Vohs K.D., Bardone A.M., Joiner T.E., Abramson L.Y., Heatherton T.F.: Perfectionism, perceived weight status, and self-esteem interact to predict bulimic symptoms: A model of bulimic symptom development. J. Abnorm. Psychol., 4, 695–700, 1999.CrossRefGoogle Scholar
  16. 16.
    McCabe M.P., Vincent M.A.: The role of biodevelop-mental and psychological factors in disordered eating among adolescent males and females. Eur. Eat. Dis. Rev., 11, 315–328, 2003.CrossRefGoogle Scholar
  17. 17.
    Mora-Giral M., Raich-Escursell R.M., Segues V.C., Torras-Claraso J., Huon G.: Bulimia symptoms and risk factors in university students. Eat. Weight Disord., 9, 163–169, 2004.PubMedCrossRefGoogle Scholar
  18. 18.
    Newns K., Bell L., Thomas S.: The impact of a self-esteem groups for people with eating disorders: An uncontrolled study. Clin. Psychol. Psychother., 10, 64–68, 2003.CrossRefGoogle Scholar
  19. 19.
    Olivardia R., Pope H.G., Borowieki J.J., Cohane G.H.: Biceps and body image: The relationship between muscularity and self-esteem, depression, and eating disorder symptoms. Men and Masculinity, 5, 112–120, 2004.CrossRefGoogle Scholar
  20. 20.
    Henriques G.R., Calhoun L.G:. Gender and ethnic differences in the relationship between body esteem and self-esteem. J. Psychol., 133, 357–368, 1999.PubMedCrossRefGoogle Scholar
  21. 21.
    Hopkinson RA., Lock J.: Athletics, perfectionism, and disordered eating. Eat. Weight Disord., 9, 99–106, 2004.PubMedCrossRefGoogle Scholar
  22. 22.
    Ruggiero G.M., Levi D., Ciuna A., Sassaroll S.: Stress situation reveals an association between perfectionism and drive for thinness. Int. J. Eat. Disord., 34, 220–226, 2003.PubMedCrossRefGoogle Scholar
  23. 23.
    Joiner T.E., Katz J., Heatherton T.F.: Personality features differentiate late adolescent females and males with chronic bulimic symptoms. Int. J. Eat. Disord., 27, 191–197, 2000.PubMedCrossRefGoogle Scholar
  24. 24.
    Woodside D.B., Bulik CM.: Personality in men with eating eisorders. J. Psychosom. Res., 57, 273–278, 2004.PubMedCrossRefGoogle Scholar
  25. 25.
    Fernandez-Aranda F., Aitken A., Badia A., Gimenez L., Solano R., Collier D., Treasure J., Vallejo J.: Personality and psychopathological traits of males with and eating disorder. Eur. Eat. Disord. Rev., 12, 367–374, 2004.CrossRefGoogle Scholar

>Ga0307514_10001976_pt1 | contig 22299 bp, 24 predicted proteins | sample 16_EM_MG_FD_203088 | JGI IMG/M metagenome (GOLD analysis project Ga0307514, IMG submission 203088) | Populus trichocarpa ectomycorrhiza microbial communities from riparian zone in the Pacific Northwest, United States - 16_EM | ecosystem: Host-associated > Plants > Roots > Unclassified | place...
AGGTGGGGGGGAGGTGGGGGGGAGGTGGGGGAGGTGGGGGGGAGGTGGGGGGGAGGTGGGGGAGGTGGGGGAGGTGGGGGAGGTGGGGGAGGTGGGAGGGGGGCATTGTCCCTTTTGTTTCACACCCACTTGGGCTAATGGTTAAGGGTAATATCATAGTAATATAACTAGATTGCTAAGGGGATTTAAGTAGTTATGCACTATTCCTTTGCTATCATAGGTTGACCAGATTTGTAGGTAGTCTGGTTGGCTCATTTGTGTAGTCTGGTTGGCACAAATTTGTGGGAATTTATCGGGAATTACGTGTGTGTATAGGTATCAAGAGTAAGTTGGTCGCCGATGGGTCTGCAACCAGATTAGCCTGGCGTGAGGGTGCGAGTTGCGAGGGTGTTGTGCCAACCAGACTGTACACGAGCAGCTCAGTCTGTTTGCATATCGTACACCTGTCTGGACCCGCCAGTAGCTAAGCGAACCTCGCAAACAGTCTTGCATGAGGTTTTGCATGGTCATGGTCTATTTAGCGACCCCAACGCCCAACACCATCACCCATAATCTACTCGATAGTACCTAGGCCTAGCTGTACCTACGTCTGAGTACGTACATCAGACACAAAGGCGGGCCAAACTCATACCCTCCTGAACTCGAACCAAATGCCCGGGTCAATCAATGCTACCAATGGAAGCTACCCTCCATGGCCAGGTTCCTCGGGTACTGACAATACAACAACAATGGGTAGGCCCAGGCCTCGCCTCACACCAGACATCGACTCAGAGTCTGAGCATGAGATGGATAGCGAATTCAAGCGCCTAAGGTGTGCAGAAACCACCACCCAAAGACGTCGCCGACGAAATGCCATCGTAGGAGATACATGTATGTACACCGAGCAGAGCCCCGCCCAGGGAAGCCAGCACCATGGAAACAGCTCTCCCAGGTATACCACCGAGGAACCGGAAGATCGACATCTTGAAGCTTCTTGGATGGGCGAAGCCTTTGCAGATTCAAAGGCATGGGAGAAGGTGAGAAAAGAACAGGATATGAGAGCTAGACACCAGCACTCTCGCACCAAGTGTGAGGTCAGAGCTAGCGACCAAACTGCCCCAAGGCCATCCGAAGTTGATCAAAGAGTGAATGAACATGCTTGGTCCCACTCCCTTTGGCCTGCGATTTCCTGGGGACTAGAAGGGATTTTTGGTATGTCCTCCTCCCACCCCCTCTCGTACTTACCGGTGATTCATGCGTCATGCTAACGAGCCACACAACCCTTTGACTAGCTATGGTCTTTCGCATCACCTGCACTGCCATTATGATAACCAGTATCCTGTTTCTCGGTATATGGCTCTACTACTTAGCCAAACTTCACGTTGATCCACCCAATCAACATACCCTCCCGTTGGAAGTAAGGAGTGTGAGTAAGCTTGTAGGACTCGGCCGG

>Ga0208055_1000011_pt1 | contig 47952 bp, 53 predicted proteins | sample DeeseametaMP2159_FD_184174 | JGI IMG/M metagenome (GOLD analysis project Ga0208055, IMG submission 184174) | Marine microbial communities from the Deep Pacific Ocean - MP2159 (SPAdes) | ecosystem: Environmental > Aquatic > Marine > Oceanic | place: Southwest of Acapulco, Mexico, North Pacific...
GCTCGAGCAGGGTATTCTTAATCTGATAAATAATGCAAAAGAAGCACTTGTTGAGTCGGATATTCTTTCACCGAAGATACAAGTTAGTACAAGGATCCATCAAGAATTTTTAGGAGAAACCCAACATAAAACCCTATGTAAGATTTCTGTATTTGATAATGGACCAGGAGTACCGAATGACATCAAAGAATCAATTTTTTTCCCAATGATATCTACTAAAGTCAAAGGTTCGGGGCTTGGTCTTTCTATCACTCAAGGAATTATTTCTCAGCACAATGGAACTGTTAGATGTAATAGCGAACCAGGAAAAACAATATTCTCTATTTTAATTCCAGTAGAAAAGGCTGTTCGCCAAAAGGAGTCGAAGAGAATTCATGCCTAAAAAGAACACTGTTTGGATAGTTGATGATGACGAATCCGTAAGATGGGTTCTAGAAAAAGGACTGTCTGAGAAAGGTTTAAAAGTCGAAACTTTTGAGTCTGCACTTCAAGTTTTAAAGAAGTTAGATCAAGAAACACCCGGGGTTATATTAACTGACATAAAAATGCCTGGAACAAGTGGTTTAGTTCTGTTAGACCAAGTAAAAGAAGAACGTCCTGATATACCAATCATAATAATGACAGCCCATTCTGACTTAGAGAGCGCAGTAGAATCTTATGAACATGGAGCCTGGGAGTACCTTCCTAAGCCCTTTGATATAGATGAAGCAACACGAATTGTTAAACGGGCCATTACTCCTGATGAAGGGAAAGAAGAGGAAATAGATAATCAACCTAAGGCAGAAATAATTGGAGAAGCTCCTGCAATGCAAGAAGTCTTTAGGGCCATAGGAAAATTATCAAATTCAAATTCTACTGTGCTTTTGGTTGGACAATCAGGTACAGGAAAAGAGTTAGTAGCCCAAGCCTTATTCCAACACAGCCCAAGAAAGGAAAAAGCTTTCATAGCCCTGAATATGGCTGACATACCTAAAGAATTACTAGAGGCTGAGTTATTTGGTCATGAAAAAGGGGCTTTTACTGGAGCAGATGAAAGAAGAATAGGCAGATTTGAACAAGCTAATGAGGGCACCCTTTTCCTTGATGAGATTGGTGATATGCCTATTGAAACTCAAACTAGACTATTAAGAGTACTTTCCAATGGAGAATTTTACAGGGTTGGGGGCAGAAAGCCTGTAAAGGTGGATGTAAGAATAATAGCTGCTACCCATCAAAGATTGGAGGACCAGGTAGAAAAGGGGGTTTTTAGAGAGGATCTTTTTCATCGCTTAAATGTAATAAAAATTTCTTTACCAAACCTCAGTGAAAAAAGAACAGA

26. 26.
    Cooper P.J., Taylor M.J., Cooper Z., Fairburn CG.: The development and validation of the body shape questionnaire. Int. J. Eat. Disord., 6, 485–494, 1987.CrossRefGoogle Scholar
  27. 27.
    Garner D.M., Garfinkel P.E.: The eating attitudes test: An index of the symptoms of anorexia nervosa. Psychol. Med., 9, 273–279, 1979.PubMedCrossRefGoogle Scholar
  28. 28.
    Mintz L.B., O'Halloran M.S.: The eating attitudes test: validation with DSM-IV eating disorders criteria. J. Person. Assess., 74, 489–503, 2000.CrossRefGoogle Scholar
  29. 29.
    Vartanian L.R., Giant C.L., Passino R.M.: Ally McBeal vs. Arnold Scharzenegger: Comparing mass media, interpersonal feedback and gender as predictors of satisfaction with body thinness and muscularity. Soc. Behav. Person., 29, 711–723, 2001.CrossRefGoogle Scholar
  30. 30.
    Rosenberg M.: Society and the adolescent self-image. Princeton, New Jersey, Princeton University Press, 1965.Google Scholar
  31. 31.
    Garner D.M., Olmstead M.P., Polivy J.: Development and validation of a multidimensional eating disorder inventory for anorexia nervosa and bulimia. Int. J. Eat. Dis., 2, 15–34, 1983.CrossRefGoogle Scholar
  32. 32.
    Brodie D.A., Slade P.D., Riley V.J.: Sex differences in body-image perceptions. Percept. Motor Skills, 72, 73–74, 1991.PubMedCrossRefGoogle Scholar
  33. 33.
    Lewinsohn P.M., Seeley J.R., Moerk K.C., Striegel-Moore R.H.: Gender differences in eating disorder symptoms in young adults. Int. J. Eat. Disord., 32, 426–440, 2002.PubMedCrossRefGoogle Scholar

Copyright information

© Editrice Kurtis 2006

Authors and Affiliations

  1. 1.Boise State UniversityBoiseUSA

Personalised recommendations